Can One Lawyer Represent Both My Wife and I in a Divorce?

If you are considering a divorce, you have no doubt wondered what is the cheapest way to get this accomplished? Could I do it without having to hire a lawyer? Do I need to get a separate lawyer from my spouse or can one person handle the whole divorce? Dual representation is no doubt cheaper in the short run, but before you go down that path you may want to consider the implications of one lawyer playing both sides of a divorce.

Under the rules of professional conduct, a lawyer may undertake a dual representation if both clients give informed consent and the client’s interests do not actually or potentially conflict. However, this rule is premised on a lawyer’s duty of undivided loyalty to the client, which can be difficult to assure in a divorce proceeding. While many spouses believe at the onset that they share common interests and can amicably come to terms on the issues of support, property division, and child custody, as the stress and reality of a separation begins to develop it becomes hard to keep spousal interests in common. If your separate interests develop into a conflict, then you and the lawyer will be caught between a rock and a hard place.

Once a conflict has developed, the lawyer may be able to obtain your informed consent to continue representation, but this is a bad idea. The development of a conflict means that the proceedings are no longer fair, and as often is the case, it will result in the husband and father coming up with the short end of the settlement agreement. Therefore, when faced with dual representation that develops into a conflict, an ethical lawyer should withdraw from the case. Unfortunately, this will require both you and your spouse to find and hire new counsel and pay the added fees of bringing those lawyers up to speed on your case.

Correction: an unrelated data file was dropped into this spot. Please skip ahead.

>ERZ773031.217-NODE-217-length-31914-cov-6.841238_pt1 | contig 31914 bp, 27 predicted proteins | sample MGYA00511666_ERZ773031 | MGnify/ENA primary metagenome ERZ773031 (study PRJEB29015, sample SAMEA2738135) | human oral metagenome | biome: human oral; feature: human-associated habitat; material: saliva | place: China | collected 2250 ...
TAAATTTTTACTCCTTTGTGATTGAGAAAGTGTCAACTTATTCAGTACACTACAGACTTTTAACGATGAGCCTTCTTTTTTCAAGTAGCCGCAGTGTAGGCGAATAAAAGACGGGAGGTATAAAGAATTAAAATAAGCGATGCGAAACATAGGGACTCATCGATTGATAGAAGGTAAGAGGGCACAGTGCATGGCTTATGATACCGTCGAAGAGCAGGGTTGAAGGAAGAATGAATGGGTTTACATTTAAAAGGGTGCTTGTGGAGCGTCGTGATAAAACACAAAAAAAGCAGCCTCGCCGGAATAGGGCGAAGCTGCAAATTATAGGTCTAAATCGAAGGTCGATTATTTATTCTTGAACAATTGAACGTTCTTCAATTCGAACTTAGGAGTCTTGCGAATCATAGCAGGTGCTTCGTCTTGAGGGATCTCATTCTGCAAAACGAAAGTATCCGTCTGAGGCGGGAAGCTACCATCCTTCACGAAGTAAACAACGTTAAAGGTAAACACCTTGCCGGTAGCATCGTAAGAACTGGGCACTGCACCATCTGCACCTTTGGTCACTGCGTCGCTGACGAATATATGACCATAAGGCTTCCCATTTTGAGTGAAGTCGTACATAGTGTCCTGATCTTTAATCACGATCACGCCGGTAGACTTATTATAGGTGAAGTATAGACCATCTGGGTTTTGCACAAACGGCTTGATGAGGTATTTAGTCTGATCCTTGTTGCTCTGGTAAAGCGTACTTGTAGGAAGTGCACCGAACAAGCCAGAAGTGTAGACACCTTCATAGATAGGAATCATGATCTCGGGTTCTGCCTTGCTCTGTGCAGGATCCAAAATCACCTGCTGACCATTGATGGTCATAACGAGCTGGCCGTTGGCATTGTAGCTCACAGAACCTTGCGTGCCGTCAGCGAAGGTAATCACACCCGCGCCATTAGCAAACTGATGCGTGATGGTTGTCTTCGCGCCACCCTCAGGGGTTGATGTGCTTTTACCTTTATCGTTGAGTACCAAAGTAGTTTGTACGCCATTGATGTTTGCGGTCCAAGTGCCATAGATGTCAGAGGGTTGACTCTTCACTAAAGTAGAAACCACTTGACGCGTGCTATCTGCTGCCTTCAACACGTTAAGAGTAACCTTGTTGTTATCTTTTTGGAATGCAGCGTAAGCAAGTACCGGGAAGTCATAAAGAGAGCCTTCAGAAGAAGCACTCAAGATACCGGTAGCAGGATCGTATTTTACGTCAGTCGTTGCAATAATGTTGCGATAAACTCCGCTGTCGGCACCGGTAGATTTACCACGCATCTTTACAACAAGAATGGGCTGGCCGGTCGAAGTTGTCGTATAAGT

However, finding new counsel is better than the tempting alternative situation of continuing on in representation of two conflicting parties. Continuing representation of conflicting parties will result in compromised representation. Any agreements that you sign will be tainted, and may not be enforceable by the courts. Indeed, in the case of Klemm v. Superior Court, California set the precedent that settlement agreements may be voided in cases where the lawyer was conflicted by dual representation. It is much better to have separate representation at the outset than pay legal fees to fight an agreement that has been voided by the court.